Stigebrandt, A.: Some aspects of tidal interaction with fjord constrictions, Estuar. Coast. Mar. Sci., 11, 151–166, 1980.
Swanson, L., Dorsch, M., Giampieri, M., Orton, P., Parris, A., and Sanderson, E. W.: Chapter 4: Dynamics of the biophysical systems of Jamaica Bay, in: Prospects for Resilience: Insights from New York City's Jamaica Bay, edited by: Sanderson, E. W., Solecki., W. D., Waldman, J. R., and Parris, A. S., Island Press, Washington, D.C., 2016.
Swanson, R., West-Valle, A., and Decker, C.: Recreation vs. waste disposal: The use and management of Jamaica Bay, Long Isl. Hist. J., 5, 21–41, 1992.
Swanson, R. L. and Wilson, R. E.: Increased tidal ranges coinciding with Jamaica Bay development contribute to marsh flooding, J. Coast. Res., 24.6, 1565–1569, 2008.
Szpilka, C., Dresback, K., Kolar, R., Feyen, J., and Wang, J.: Improvements for the Western North Atlantic, Caribbean and Gulf of Mexico ADCIRC Tidal Database (EC2015), J. Mar. Sci. Eng., 4, 1–55, 2016.
Talke, S., Orton, P., and Jay, D.: Increasing storm tides at New York City, 1844–2013, Geophys. Res. Lett., 41, 3149–3155, https://doi.org/10.1002/2014GL059574, 2014.
Talke, S., Kemp, A., and Woodruff, J.: Relative Sea Level, Tides, and Extreme Water Levels in Boston Harbor From 1825 to 2018, J. Geophys. Res., 6, 3895–3914, https://doi.org/10.1029/2017JC013645, 2018.
Talke, S. A. and Jay, D. A.: Nineteenth century North American and Pacific tidal data: Lost or just forgotten?, J. Coast. Res., 29, 118–127, 2013.
Talke, S. A. and Jay, D. A.: Archival water-level measurements: Recovering historical data to help design for the future, CWTS Report 2017-02, USACE Climate Preparedness and Resilience, Portland, OR, 45 pp., 2017.
Talke, S. A. and Jay, D. A.: Changing tides: The role of natural and anthropogenic factors, Annu. Rev. Mar. Sci., 12, 121–151, https://doi.org/10.1146/annurev-marine-010419-010727, 2020.
USACE: Hudson-Raritan Estuary Comprehensive Restoration Plan, Volume 1, 155 pp., 2009.
USACE: Final Integrated General Reevaluation Report II and supplemental Environmental Impact Statement. Jacksonville Harbor, Duval County, Florida. United States Army Corps of Engineers, Jacksonville District, Appendix A, Attachment J, Jacksonville, FL, 1623–1646, 2014.
USACE: Atlantic Coast of New York, East Rockaway Inlet to Rockaway Inlet and Jamaica Bay: Draft Integrated Hurricane Sandy General Reevaluation Report and Environmental Impact Statement, United States Army Corps of Engineers, New York District, New York, NY, 270 pp., 2016.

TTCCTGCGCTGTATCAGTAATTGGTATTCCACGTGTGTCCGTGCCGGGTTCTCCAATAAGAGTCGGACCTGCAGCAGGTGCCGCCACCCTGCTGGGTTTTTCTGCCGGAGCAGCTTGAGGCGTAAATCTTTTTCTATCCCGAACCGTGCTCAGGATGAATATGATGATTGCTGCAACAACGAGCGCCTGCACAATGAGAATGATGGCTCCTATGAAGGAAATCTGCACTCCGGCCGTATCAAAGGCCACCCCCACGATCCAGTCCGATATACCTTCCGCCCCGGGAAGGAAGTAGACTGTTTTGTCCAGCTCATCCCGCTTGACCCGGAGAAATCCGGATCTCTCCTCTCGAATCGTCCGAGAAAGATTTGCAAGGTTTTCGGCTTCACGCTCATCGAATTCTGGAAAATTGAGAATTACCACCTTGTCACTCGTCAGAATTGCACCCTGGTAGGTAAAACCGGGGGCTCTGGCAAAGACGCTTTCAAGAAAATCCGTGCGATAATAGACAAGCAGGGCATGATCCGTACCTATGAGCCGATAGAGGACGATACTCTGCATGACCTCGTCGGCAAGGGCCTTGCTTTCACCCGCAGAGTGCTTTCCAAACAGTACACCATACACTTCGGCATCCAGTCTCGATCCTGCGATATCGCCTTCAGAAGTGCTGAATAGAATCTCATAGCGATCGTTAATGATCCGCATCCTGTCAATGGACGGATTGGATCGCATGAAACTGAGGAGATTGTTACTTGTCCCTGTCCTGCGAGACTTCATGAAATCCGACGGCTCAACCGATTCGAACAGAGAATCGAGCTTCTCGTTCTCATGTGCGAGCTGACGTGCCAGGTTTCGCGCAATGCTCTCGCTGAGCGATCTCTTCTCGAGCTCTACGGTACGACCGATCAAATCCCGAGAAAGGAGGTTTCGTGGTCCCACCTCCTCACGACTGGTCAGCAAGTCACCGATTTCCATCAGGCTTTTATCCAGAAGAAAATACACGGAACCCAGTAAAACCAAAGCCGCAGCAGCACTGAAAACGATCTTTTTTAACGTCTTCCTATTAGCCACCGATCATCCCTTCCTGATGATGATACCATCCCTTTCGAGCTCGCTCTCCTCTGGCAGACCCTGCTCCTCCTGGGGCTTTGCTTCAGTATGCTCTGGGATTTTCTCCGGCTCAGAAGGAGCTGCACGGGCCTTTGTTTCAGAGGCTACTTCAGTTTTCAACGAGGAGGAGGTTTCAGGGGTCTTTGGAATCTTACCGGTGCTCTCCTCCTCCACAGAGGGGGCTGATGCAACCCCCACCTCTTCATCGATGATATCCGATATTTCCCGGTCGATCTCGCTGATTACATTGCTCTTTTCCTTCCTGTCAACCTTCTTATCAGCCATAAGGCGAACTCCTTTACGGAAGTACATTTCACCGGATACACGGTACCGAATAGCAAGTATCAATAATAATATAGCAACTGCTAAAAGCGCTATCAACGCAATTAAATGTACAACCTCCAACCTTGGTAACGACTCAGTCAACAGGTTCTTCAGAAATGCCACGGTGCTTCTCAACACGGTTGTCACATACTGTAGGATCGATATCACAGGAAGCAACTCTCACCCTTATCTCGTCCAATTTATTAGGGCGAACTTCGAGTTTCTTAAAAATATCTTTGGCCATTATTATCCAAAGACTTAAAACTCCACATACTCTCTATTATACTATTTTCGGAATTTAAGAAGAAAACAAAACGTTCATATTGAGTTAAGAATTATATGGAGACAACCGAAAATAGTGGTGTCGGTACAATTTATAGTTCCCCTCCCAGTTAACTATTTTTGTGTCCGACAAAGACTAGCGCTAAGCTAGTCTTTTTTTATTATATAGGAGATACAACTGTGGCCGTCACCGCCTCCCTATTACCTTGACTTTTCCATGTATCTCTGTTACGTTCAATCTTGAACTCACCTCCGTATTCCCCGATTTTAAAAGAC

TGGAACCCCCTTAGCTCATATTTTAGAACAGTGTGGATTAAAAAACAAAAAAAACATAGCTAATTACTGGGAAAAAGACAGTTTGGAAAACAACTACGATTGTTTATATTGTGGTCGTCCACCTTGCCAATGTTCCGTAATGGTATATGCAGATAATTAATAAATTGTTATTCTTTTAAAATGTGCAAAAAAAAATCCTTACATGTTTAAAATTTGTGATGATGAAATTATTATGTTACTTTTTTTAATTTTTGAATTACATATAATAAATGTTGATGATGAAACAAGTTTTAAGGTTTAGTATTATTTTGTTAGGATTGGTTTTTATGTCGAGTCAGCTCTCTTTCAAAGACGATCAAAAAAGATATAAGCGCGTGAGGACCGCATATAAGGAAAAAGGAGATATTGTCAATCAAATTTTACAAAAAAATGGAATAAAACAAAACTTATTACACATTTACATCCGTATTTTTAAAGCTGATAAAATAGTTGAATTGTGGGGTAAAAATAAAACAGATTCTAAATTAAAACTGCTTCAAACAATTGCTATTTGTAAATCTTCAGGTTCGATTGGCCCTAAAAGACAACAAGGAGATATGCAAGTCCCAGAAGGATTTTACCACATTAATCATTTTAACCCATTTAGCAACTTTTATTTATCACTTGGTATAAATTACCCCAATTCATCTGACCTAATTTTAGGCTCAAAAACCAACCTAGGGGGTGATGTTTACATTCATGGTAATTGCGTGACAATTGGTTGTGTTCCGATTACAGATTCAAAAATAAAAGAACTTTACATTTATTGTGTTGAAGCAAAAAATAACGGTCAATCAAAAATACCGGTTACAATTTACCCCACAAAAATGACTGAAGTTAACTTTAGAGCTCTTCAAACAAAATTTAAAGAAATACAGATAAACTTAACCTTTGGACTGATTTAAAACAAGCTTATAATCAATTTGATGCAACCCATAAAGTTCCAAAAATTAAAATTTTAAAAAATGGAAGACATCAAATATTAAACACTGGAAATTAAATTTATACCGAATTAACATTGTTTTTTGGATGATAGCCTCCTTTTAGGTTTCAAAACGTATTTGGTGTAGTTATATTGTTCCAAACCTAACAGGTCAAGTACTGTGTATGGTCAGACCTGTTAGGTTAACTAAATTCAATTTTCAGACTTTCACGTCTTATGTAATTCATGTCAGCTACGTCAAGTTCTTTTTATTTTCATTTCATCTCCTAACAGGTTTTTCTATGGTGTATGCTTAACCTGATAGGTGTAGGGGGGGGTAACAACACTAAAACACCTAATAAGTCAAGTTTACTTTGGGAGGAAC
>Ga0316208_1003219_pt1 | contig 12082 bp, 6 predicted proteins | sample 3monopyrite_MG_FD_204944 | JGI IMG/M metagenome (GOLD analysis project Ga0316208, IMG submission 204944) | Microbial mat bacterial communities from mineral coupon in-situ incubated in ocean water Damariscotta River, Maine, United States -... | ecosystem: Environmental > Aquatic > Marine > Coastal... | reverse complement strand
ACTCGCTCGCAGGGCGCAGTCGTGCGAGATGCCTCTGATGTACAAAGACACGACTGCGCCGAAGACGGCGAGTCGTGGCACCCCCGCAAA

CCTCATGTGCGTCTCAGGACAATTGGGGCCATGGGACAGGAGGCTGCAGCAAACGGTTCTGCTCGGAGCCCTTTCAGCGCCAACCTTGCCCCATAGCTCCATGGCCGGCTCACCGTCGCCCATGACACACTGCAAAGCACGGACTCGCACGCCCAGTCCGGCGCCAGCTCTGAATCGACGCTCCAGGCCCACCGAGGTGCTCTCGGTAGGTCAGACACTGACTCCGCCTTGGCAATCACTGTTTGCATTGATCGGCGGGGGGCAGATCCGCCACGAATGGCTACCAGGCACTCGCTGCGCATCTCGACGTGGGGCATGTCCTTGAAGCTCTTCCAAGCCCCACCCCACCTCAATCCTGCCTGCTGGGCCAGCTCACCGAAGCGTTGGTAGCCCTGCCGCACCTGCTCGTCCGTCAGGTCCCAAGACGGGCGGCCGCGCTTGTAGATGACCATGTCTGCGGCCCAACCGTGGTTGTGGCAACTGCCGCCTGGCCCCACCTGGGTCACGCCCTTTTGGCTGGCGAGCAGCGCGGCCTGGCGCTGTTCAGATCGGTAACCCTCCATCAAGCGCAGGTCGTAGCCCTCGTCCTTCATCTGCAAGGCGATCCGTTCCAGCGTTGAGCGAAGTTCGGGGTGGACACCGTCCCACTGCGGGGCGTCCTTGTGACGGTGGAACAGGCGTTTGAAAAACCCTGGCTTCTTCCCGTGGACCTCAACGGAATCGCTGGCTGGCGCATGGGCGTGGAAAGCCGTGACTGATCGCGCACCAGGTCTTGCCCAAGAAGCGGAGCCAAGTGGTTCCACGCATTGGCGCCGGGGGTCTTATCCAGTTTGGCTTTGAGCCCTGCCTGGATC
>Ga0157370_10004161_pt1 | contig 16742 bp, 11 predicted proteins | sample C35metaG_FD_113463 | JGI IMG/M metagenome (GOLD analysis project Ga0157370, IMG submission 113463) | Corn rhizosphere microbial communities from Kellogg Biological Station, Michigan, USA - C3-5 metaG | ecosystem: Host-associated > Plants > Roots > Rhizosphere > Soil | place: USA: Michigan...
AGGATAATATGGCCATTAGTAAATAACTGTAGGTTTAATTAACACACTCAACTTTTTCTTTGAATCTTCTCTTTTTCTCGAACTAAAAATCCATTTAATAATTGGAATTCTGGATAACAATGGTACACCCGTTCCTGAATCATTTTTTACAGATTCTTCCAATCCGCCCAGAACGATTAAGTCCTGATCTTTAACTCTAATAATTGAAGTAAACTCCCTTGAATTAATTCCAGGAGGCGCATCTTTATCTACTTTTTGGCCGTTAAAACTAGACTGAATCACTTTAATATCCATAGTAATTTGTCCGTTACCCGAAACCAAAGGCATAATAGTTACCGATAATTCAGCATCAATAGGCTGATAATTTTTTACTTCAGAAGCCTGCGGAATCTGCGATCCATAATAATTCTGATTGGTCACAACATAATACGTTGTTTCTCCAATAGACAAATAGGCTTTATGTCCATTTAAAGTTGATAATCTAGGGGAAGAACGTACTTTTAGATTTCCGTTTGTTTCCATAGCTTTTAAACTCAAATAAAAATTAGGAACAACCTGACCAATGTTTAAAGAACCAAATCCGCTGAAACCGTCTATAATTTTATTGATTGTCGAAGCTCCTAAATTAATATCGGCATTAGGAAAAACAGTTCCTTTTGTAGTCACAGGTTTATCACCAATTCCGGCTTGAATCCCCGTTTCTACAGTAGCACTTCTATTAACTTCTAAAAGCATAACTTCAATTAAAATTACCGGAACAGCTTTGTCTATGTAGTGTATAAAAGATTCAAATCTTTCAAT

USGS: Water Data for the Nation, United States Geological Survey, available at: http://waterdata.usgs.gov, last access: 1 January 2020.
Vaudrey, J. M., Kremer, J. N., Branco, B. F., and Short, F. T.: Eelgrass recovery after nutrient enrichment reversal, Aquat. Bot., 93, 237–243, 2010.
Wahl, T. and Chambers, D. P.: Climate controls multidecadal variability in US extreme sea level records, J. Geophys. Res., 121, 1274–1290, 2016.
Walsh, B., Costanzo, S., and Taillie, D.: Natural Resource Condition Assessment, Gateway National Recreation Area, Natural Resource Report NPS/GATE/NRR–2018/1774, Department of the Interior, National Parks Service, Fort Collins, CO, 170 pp., 2018.
Wang, H., Chen, Q., Hu, K., Snedden, G. A., Hartig, E. K., Couvillion, B. R., Johnson, C. L., and Orton, P. M.: Numerical modeling of the effects of Hurricane Sandy and potential future hurricanes on spatial patterns of salt marsh morphology in Jamaica Bay, US Geological Survey, Open File Report 2017-1016, New York, NY, USA, 43 pp., ISSN: 2331-1258, 2017.
Warner, J. C., Geyer, W. R., and Lerczak, J. A.: Numerical modeling of an estuary: A comprehensive skill assessment, J. Geophys. Res., 110, C05001, https://doi.org/10.1029/2004jc002691, 2005.
Wilson, H. M.: Hempstead NY Quadrangle, US Geological Survey, Washington, D.C., 1897.
The geometry of estuaries is often altered through dredging to make room for ships and with extensive landfill over wetlands to enable development. Here, we use historical maps to help create computational models of seawater flow around and into a lagoonal bay of New York City for the 1880s and 2010s. Our results show that these past man-made changes cause higher coastal storm tides and that they result specifically from deeper depths, expanded inlet width, and landfill.
The geometry of estuaries is often altered through dredging to make room for ships and with...